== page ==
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Friday, May 8, 2015

Four Hard Truths

The director of the FBI, James Comey, presented an insightful address at Georgetown University in February. The focus was on the relationship between law enforcement and the diverse communities they serve and protect.

Here are a few quotes from his speech: “Serious debates are taking place about how law enforcement personnel relate to the communities they serve, about the appropriate use of force, and about real and perceived biases, both within and outside of law enforcement.” He went on to say, “Those conversations—as bumpy and uncomfortable as they can be—help us understand different perspectives and how to better serve our communities.”

Director Comey then spoke of what he called “some of my own hard truths.” He said, “First, all of us in law enforcement must be honest enough to acknowledge that much of our history is not pretty. At many points in American history, law enforcement enforced the status quo—a status quo that was often brutally unfair to disfavored groups.

“A second hard truth: much research points to the widespread existence of unconscious bias.” Discussing this further, he said: “Racial bias isn’t epidemic in law enforcement any more than it is epidemic in academia or the arts.”

The director’s third hard truth was that “something happens to people in law enforcement.” Many of us develop different levels of cynicism that we work hard to resist because they can lead to lazy mental shortcuts. “For example, criminal suspects routinely lie about their guilt, and nearly everyone we charge is guilty. That makes it easy for some folks in law enforcement to assume that everyone is lying and that no suspect—regardless of their race—could be innocent. Easy but wrong.”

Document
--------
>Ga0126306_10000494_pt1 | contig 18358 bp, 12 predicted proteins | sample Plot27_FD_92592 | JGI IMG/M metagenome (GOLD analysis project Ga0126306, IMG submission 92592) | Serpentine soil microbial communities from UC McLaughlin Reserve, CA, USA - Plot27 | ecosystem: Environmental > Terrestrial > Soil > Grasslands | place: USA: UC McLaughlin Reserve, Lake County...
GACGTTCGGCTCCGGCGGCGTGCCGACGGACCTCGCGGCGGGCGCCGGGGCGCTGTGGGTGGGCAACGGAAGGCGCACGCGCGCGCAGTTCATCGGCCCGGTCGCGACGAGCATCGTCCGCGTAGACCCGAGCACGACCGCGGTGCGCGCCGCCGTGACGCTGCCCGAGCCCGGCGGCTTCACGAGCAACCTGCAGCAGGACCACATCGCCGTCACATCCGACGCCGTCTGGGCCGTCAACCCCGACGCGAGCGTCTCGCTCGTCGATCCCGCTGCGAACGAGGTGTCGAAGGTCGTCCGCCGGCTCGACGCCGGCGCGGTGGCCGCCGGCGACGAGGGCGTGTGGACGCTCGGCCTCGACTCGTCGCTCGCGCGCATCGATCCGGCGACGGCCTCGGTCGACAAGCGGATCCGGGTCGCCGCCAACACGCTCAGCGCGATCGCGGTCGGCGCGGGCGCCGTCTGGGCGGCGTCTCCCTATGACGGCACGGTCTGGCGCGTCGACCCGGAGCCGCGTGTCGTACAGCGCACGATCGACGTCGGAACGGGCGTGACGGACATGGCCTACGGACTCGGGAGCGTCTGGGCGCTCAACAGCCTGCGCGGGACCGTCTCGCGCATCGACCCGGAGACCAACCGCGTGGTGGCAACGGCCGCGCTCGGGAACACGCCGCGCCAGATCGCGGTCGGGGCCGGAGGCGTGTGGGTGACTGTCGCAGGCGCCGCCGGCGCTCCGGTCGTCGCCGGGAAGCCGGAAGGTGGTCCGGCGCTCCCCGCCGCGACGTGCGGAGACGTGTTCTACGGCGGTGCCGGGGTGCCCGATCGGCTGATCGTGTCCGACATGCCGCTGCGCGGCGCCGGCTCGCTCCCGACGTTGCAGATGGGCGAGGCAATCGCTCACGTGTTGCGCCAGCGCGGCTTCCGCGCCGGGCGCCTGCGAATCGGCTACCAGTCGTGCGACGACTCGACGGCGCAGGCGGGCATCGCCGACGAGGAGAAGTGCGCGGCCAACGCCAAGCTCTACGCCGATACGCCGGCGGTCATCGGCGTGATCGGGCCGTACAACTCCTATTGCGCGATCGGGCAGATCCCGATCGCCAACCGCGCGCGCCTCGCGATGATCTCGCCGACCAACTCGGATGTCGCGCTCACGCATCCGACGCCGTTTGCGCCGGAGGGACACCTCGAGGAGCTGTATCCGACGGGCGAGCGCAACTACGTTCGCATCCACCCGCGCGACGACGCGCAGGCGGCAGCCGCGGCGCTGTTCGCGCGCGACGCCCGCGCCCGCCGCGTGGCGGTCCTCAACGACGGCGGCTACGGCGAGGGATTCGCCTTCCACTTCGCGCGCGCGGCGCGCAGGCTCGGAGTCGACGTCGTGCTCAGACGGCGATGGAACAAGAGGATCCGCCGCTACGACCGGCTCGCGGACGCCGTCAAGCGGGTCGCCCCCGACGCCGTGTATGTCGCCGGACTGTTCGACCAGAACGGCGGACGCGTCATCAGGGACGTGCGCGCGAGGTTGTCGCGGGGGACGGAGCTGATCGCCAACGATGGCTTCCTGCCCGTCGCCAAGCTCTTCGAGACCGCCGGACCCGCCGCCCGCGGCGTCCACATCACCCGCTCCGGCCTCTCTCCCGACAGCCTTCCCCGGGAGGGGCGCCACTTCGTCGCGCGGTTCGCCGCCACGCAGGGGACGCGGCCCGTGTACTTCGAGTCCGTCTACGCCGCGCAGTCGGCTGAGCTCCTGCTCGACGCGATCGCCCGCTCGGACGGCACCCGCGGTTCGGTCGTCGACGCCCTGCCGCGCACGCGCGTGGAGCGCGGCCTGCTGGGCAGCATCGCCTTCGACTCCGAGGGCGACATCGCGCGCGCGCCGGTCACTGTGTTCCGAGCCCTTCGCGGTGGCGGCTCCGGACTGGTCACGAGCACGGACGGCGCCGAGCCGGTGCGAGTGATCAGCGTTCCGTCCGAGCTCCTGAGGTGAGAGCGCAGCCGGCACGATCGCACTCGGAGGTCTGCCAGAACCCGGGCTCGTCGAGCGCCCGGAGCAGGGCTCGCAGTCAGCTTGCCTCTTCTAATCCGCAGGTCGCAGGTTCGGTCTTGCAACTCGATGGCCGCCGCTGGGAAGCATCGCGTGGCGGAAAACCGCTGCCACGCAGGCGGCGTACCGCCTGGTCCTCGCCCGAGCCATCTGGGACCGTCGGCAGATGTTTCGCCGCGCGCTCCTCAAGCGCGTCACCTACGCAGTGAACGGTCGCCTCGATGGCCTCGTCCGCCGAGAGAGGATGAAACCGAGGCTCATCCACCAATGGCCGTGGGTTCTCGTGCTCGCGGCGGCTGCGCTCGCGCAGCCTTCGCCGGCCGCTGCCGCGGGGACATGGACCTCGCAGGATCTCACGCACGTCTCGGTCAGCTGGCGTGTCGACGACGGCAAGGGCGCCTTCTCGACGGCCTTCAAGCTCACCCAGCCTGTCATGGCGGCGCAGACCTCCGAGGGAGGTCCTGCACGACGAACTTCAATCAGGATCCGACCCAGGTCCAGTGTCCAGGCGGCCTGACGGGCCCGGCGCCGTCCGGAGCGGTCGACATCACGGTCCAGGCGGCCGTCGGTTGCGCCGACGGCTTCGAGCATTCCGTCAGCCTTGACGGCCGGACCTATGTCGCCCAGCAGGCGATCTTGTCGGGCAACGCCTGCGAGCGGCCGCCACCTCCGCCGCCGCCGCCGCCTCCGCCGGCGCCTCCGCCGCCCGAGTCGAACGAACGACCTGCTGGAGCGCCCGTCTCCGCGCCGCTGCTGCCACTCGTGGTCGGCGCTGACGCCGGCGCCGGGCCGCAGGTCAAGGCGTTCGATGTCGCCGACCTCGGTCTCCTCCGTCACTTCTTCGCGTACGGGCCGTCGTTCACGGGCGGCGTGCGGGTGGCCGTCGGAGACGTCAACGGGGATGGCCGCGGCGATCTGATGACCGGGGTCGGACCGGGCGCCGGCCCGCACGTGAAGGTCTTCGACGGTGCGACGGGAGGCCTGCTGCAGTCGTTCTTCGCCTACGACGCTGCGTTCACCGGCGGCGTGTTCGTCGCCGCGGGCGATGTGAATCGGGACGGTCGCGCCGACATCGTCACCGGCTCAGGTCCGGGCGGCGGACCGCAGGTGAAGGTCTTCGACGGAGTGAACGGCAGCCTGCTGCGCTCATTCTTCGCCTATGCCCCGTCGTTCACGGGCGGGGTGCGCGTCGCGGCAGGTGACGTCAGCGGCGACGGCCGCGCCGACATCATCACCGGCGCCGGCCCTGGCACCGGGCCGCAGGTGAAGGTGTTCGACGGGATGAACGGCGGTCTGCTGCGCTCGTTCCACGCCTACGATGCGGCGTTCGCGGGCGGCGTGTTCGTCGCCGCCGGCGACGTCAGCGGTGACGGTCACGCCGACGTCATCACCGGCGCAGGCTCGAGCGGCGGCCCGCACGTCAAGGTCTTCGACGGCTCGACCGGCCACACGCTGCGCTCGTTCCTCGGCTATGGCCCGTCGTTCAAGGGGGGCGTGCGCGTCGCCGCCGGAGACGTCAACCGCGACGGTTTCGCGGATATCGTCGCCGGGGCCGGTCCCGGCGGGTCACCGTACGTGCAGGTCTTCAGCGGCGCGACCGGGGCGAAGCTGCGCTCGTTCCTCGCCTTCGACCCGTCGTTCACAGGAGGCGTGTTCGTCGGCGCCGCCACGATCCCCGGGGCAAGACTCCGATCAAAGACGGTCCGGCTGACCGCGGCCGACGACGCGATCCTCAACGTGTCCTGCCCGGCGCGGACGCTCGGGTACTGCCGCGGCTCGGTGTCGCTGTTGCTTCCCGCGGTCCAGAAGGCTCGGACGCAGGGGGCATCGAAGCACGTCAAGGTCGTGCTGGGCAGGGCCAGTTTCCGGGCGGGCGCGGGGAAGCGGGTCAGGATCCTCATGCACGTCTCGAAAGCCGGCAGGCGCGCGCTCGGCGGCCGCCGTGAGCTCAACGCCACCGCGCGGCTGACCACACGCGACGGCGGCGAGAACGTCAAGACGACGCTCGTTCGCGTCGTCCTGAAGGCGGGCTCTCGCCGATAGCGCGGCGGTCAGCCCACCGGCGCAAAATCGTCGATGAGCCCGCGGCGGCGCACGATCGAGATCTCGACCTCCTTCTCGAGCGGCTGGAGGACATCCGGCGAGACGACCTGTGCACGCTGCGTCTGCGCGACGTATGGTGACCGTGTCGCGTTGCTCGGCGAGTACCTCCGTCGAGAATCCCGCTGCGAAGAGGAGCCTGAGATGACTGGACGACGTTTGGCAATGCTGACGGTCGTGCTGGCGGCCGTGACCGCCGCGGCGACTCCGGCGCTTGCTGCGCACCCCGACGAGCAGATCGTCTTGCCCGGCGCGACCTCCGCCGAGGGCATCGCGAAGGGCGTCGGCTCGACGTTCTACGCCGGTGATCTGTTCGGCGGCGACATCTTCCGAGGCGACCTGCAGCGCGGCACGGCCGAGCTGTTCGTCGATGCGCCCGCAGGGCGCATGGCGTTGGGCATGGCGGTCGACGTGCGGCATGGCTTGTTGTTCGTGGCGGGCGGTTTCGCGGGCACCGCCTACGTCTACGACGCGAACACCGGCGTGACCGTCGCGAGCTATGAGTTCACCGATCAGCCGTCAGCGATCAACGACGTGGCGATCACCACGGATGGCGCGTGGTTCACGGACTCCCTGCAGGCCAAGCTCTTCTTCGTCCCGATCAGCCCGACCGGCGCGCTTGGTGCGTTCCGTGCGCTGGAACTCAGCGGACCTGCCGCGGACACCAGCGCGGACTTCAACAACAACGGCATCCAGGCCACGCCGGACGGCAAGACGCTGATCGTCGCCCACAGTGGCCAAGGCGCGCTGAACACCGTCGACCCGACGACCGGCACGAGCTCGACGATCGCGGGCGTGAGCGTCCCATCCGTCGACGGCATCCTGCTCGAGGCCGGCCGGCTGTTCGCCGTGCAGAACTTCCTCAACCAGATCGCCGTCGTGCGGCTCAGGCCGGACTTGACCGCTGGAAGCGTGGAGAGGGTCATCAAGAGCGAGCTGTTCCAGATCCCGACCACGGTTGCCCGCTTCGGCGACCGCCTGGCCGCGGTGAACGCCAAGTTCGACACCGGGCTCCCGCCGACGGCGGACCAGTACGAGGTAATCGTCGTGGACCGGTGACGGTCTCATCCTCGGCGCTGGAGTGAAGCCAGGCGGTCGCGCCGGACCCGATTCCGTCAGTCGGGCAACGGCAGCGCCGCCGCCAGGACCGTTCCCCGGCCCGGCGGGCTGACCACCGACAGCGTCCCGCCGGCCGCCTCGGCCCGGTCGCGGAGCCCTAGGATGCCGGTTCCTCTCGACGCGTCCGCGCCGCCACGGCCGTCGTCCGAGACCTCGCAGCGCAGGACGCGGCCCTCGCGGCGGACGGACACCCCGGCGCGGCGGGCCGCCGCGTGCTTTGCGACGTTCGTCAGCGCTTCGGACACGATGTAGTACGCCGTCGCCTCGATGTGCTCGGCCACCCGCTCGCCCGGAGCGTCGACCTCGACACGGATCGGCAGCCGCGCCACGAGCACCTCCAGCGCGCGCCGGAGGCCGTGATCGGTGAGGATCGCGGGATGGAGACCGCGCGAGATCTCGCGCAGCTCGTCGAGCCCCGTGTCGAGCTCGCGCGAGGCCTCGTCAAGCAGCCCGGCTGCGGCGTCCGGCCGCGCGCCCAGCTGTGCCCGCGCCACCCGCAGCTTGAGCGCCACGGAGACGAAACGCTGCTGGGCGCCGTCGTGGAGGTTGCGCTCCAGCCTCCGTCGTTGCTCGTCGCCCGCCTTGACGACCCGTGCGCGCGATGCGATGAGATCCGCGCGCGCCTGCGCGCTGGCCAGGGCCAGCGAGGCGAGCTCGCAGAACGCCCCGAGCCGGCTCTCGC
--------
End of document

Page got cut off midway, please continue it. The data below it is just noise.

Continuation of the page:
Comey talked about why officers would focus on a group of young black man on one side of the street and not a group of white men on the other side of the street, when both were doing the same thing. He asked whether officers, judges, and juries are racist and responded he doesn’t think so.

“The truth is that what really needs fixing are the disproportionate challenges faced by young men of color.” In his fourth hard truth, Director Comey spoke of “so many boys and young men growing up in environments lacking role models, adequate education, and decent employment. They lack all sorts of opportunities that most of us take for granted.”

I found the director’s comments astute and candid. Below is a link to a transcript of his speech, and I encourage you to read it in its entirety. I also welcome your thoughts, comments, and continued discussion:

Up Next: Public Safety Training—"Are We Training or Testing?"

In the meantime, stay safe and be careful.


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